By supporting these obviously false theories …
What theories are you referring to? The Theory of Biogenesis which states that life originates only from pre-existing life? Pasteur’s Germ Theory of Disease? Sorry that your point is less than obvious, but you failed to name any of these supposedly false theories, much less disprove their validity.
… and relying solely on what was written in the bible …
If you had read through our articles before writing to us, as required by our feedback rules, you might have noted that we do not rely solely on Scripture. Instead, we understand that all things necessary for our faith and for obtaining eternal life are either expressly set down in Scripture or may be deduced by good and necessary consequence from Scripture. As Francis Schaeffer said, the Bible is true truth rather than exhaustive truth. Therefore, we subscribe to a magisterial use of Scripture, coupled with a ministerial use of reason. This means that we interpret scientific data in the framework set out by the propositions of Scripture.
… (by people with an agenda …
What was your agenda in writing to us? It is nonsensical to use that phrase as a pejorative, because it can be pointed out that even neutral writings can be said to have the agenda of educating the reader.
… and based on verbal communications handed down through several generations) …
Can you offer one shred of proof that content was lost in communication? As we pointed out in Meeting the ancestors:
‘Adam, who was created on the sixth day of the first year, and died AM 930, could have talked with his descendants all the way down to Noah’s father, Lamech, who was born AM 874. And Noah’s son, Shem, born AM 1558 and died AM 2158, could have talked with his descendants all the way down to and including Abraham (born AM 2008).’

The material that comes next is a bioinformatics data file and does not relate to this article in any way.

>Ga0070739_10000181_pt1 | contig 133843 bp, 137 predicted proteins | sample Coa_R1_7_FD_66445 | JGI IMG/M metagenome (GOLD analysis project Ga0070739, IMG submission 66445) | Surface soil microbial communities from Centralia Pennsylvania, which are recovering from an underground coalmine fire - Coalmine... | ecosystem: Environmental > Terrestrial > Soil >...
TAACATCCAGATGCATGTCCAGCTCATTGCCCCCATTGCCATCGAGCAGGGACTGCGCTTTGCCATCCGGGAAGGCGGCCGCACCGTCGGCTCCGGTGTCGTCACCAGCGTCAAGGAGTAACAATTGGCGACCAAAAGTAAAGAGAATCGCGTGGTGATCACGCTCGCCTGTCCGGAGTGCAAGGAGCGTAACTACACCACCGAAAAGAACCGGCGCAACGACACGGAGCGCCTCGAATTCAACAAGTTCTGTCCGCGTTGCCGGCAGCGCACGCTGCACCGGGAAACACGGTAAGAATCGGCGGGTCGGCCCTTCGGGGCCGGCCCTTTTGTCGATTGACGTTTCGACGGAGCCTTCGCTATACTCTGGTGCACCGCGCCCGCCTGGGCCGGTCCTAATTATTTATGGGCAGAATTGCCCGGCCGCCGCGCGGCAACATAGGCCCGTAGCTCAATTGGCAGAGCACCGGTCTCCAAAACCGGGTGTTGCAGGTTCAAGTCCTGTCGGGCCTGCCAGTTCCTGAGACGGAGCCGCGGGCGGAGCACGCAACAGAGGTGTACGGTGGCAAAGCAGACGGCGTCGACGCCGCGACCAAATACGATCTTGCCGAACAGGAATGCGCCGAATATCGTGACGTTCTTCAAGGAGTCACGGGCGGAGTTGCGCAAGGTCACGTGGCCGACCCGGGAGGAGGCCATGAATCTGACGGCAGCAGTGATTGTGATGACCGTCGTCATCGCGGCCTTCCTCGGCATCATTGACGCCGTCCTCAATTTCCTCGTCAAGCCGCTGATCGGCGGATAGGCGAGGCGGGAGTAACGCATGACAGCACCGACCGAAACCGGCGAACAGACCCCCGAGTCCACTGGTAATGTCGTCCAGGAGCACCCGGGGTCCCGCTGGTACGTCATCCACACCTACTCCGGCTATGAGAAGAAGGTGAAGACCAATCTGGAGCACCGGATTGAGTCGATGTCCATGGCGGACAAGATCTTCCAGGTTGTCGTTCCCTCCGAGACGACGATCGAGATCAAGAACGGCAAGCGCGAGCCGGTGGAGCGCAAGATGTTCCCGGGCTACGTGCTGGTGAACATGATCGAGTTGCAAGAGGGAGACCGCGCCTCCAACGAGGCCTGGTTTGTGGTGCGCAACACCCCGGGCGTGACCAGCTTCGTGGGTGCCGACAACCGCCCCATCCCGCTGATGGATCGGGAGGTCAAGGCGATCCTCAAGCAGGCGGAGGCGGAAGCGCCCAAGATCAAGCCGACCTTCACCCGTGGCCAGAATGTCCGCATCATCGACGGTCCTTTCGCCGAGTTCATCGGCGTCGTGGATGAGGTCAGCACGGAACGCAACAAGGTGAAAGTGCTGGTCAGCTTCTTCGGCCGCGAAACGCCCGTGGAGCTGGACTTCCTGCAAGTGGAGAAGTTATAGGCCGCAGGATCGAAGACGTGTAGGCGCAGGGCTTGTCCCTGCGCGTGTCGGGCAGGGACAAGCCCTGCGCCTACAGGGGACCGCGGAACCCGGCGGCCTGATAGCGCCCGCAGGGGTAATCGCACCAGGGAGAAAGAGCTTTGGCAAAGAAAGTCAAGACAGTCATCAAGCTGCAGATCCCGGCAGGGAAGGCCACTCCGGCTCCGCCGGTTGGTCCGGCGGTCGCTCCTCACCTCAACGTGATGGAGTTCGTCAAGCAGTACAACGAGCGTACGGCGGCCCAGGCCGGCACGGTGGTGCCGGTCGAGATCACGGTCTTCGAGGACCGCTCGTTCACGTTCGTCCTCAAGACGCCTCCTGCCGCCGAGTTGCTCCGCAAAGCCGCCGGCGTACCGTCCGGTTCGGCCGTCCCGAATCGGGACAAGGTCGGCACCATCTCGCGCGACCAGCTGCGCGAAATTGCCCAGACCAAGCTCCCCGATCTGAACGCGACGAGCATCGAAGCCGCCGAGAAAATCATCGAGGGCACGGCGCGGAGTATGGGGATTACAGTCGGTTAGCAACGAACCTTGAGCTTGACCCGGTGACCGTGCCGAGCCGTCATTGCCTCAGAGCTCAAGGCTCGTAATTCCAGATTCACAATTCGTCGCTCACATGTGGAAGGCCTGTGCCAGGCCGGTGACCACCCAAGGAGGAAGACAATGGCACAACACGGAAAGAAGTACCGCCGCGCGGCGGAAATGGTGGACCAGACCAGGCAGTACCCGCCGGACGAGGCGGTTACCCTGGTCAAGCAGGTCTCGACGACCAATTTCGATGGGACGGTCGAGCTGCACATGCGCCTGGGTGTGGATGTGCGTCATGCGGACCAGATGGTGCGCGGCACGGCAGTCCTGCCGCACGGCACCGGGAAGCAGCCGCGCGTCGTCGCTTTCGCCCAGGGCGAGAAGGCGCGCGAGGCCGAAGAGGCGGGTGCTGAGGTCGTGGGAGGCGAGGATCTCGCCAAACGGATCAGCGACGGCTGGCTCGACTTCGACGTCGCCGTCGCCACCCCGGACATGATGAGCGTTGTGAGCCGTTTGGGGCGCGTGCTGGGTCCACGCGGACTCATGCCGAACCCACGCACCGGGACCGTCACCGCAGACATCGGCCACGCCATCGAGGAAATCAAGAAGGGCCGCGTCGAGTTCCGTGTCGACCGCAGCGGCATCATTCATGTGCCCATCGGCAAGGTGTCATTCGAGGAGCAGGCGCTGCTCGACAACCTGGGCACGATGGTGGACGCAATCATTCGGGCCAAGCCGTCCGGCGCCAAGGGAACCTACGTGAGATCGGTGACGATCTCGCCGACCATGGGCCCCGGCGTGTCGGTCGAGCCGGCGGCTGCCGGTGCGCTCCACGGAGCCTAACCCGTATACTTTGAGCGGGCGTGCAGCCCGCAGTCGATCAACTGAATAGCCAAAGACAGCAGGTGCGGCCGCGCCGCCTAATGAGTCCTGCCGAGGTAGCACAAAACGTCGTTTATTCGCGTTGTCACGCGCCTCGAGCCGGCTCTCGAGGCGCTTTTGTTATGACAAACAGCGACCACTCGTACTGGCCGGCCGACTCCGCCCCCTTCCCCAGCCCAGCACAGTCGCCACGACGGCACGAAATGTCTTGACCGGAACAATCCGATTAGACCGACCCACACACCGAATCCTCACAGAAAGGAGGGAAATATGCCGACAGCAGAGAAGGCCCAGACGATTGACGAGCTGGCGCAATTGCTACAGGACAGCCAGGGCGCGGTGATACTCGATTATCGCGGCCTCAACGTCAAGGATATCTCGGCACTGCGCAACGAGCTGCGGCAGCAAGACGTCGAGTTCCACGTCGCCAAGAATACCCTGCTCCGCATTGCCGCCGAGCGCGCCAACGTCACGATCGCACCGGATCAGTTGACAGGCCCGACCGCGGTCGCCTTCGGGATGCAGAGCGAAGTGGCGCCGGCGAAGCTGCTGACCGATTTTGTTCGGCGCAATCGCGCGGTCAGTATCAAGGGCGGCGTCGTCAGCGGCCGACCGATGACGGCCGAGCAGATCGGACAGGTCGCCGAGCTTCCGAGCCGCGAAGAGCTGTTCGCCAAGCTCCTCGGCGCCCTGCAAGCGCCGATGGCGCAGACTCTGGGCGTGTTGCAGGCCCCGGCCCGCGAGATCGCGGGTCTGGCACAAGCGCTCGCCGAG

Furthermore, in the section, ‘Are the records accurate?’, we discussed how
‘… the most likely explanation … is that Adam, Noah, Shem, and the others each wrote down on clay tablets an account of the events which occurred during their lifetime, and handed them down from father to son via the line of Adam, Seth …, Noah, Shem …, Abraham, Isaac, Jacob, etc. Moses, under the guidance of the Holy Spirit, selected, compiled and edited these, along with his own comments, into the book we now know as Genesis.’
Also, our modern emphasis on writing should not result in disparaging oral transmission of information. Jesus’ sayings for example were repeated hundreds of times with minor variations, and they had a structure designed for easy memorization. See On the Reliability of Oral Tradition.
… you are perpetrating the greatest sin.
It continues to amaze that some people will issue judgments about Christian morality on one hand, while disparaging God’s Word on the other (see What basis, morality?). And note that no follower of Christ should call this the ‘greatest sin’—this is hardly what Jesus called the ‘unforgivable sin’, and it is logical to assume that a forgivable sin is not as great as an unforgivable one.
You are not using the gifts that god [sic] gave you.
Vague generalities are ineffective as constructive criticism. There are many gifts given to the members of the body of Christ: